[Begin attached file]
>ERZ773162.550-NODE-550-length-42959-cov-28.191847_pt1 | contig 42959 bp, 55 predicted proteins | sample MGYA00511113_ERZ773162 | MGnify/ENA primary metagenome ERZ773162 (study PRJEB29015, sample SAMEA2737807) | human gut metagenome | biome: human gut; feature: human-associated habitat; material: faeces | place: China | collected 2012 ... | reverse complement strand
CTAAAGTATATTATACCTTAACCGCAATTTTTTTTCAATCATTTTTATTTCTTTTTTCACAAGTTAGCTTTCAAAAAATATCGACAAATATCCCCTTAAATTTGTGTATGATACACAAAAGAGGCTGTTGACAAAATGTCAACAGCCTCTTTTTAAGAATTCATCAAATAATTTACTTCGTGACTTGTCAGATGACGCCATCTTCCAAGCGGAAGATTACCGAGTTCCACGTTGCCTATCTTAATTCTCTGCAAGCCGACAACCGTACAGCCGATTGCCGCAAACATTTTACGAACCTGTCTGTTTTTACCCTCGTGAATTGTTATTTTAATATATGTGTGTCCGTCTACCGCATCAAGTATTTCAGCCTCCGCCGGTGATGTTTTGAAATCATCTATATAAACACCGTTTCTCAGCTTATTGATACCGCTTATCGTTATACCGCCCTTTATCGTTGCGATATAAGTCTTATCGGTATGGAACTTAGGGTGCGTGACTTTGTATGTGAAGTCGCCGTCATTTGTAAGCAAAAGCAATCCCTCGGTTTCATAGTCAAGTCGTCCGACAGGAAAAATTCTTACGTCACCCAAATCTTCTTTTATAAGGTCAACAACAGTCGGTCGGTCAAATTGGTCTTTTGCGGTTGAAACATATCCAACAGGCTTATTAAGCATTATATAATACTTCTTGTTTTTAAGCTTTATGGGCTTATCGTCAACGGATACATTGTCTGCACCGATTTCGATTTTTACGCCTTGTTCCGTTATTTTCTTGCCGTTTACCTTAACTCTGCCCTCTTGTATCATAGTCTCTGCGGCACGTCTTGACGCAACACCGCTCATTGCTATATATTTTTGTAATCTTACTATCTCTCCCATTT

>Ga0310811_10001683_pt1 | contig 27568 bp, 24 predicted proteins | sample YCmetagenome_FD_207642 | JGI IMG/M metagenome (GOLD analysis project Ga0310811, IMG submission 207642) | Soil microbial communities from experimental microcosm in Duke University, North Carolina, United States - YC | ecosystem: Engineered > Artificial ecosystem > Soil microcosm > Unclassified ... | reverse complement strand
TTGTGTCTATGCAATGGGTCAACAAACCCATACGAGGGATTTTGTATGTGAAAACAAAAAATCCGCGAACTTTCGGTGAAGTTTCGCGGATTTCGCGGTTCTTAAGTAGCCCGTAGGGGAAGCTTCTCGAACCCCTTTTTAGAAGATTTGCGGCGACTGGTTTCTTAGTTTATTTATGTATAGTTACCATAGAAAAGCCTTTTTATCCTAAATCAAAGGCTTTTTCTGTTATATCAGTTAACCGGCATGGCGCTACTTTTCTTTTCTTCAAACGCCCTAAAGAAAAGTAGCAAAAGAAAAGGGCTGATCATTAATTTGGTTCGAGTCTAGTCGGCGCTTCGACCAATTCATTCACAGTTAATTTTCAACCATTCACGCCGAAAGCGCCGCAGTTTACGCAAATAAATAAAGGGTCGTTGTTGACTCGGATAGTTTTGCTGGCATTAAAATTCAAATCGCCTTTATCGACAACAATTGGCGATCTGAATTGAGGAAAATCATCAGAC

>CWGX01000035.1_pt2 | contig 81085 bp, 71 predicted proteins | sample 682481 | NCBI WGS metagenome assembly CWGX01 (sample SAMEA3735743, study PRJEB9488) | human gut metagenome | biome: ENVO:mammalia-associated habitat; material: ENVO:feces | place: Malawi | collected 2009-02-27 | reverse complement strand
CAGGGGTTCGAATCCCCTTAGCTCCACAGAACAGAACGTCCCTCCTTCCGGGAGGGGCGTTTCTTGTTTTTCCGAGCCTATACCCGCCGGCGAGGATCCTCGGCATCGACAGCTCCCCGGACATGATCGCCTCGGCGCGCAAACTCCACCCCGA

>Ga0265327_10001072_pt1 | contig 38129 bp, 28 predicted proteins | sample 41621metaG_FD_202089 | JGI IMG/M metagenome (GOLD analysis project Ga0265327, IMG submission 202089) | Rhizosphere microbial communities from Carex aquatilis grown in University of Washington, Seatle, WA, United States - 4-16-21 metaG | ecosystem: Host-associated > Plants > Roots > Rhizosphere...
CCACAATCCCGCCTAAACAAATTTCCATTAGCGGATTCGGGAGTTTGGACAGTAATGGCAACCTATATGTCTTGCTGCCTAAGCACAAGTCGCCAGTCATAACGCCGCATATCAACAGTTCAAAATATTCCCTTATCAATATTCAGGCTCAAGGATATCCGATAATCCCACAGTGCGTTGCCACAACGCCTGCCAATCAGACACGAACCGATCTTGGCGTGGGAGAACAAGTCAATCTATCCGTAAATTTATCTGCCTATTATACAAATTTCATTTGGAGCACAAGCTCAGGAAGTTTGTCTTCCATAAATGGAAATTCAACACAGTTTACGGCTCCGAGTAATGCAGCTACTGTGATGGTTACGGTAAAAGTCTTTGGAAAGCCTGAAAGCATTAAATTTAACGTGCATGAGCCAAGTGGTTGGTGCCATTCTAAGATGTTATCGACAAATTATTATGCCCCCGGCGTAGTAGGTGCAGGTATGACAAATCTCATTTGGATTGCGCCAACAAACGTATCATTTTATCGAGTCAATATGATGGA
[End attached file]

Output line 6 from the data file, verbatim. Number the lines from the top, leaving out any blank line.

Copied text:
CAGGGGTTCGAATCCCCTTAGCTCCACAGAACAGAACGTCCCTCCTTCCGGGAGGGGCGTTTCTTGTTTTTCCGAGCCTATACCCGCCGGCGAGGATCCTCGGCATCGACAGCTCCCCGGACATGATCGCCTCGGCGCGCAAACTCCACCCCGA